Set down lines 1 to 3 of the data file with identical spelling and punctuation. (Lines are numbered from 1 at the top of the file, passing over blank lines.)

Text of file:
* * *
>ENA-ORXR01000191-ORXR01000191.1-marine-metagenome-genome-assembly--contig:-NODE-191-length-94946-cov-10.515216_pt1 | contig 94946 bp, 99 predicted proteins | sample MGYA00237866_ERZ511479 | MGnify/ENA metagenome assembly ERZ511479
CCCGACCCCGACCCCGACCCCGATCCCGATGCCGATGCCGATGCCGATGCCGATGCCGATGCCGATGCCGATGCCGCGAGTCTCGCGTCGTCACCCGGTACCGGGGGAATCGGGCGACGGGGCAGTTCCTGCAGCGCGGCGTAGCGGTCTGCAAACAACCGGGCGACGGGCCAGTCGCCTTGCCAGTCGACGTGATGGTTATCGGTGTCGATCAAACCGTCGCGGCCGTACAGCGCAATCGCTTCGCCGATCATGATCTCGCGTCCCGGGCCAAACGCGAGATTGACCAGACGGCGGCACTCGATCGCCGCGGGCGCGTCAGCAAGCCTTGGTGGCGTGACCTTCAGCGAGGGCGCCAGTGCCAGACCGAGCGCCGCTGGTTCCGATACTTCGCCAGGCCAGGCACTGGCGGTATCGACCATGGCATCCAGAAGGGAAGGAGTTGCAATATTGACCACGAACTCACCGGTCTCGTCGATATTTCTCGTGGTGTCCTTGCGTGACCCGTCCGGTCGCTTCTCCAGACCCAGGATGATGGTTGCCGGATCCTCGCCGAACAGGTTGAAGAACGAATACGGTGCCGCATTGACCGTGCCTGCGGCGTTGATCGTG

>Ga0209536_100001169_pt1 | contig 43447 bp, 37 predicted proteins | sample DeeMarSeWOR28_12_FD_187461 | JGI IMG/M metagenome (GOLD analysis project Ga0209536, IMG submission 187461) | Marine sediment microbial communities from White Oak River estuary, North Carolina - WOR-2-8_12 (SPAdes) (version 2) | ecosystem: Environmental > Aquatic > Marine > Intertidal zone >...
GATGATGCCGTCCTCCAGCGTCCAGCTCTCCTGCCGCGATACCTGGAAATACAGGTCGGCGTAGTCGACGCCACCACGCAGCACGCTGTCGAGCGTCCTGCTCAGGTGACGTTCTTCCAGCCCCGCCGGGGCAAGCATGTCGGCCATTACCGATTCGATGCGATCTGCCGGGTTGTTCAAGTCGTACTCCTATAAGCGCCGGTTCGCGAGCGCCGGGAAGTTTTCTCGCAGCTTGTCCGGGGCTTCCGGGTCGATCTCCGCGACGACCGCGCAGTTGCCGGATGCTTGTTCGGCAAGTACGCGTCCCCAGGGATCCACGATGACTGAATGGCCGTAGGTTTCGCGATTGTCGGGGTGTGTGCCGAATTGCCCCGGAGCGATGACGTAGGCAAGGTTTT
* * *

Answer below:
>ENA-ORXR01000191-ORXR01000191.1-marine-metagenome-genome-assembly--contig:-NODE-191-length-94946-cov-10.515216_pt1 | contig 94946 bp, 99 predicted proteins | sample MGYA00237866_ERZ511479 | MGnify/ENA metagenome assembly ERZ511479
CCCGACCCCGACCCCGACCCCGATCCCGATGCCGATGCCGATGCCGATGCCGATGCCGATGCCGATGCCGATGCCGCGAGTCTCGCGTCGTCACCCGGTACCGGGGGAATCGGGCGACGGGGCAGTTCCTGCAGCGCGGCGTAGCGGTCTGCAAACAACCGGGCGACGGGCCAGTCGCCTTGCCAGTCGACGTGATGGTTATCGGTGTCGATCAAACCGTCGCGGCCGTACAGCGCAATCGCTTCGCCGATCATGATCTCGCGTCCCGGGCCAAACGCGAGATTGACCAGACGGCGGCACTCGATCGCCGCGGGCGCGTCAGCAAGCCTTGGTGGCGTGACCTTCAGCGAGGGCGCCAGTGCCAGACCGAGCGCCGCTGGTTCCGATACTTCGCCAGGCCAGGCACTGGCGGTATCGACCATGGCATCCAGAAGGGAAGGAGTTGCAATATTGACCACGAACTCACCGGTCTCGTCGATATTTCTCGTGGTGTCCTTGCGTGACCCGTCCGGTCGCTTCTCCAGACCCAGGATGATGGTTGCCGGATCCTCGCCGAACAGGTTGAAGAACGAATACGGTGCCGCATTGACCGTGCCTGCGGCGTTGATCGTG

>Ga0209536_100001169_pt1 | contig 43447 bp, 37 predicted proteins | sample DeeMarSeWOR28_12_FD_187461 | JGI IMG/M metagenome (GOLD analysis project Ga0209536, IMG submission 187461) | Marine sediment microbial communities from White Oak River estuary, North Carolina - WOR-2-8_12 (SPAdes) (version 2) | ecosystem: Environmental > Aquatic > Marine > Intertidal zone >...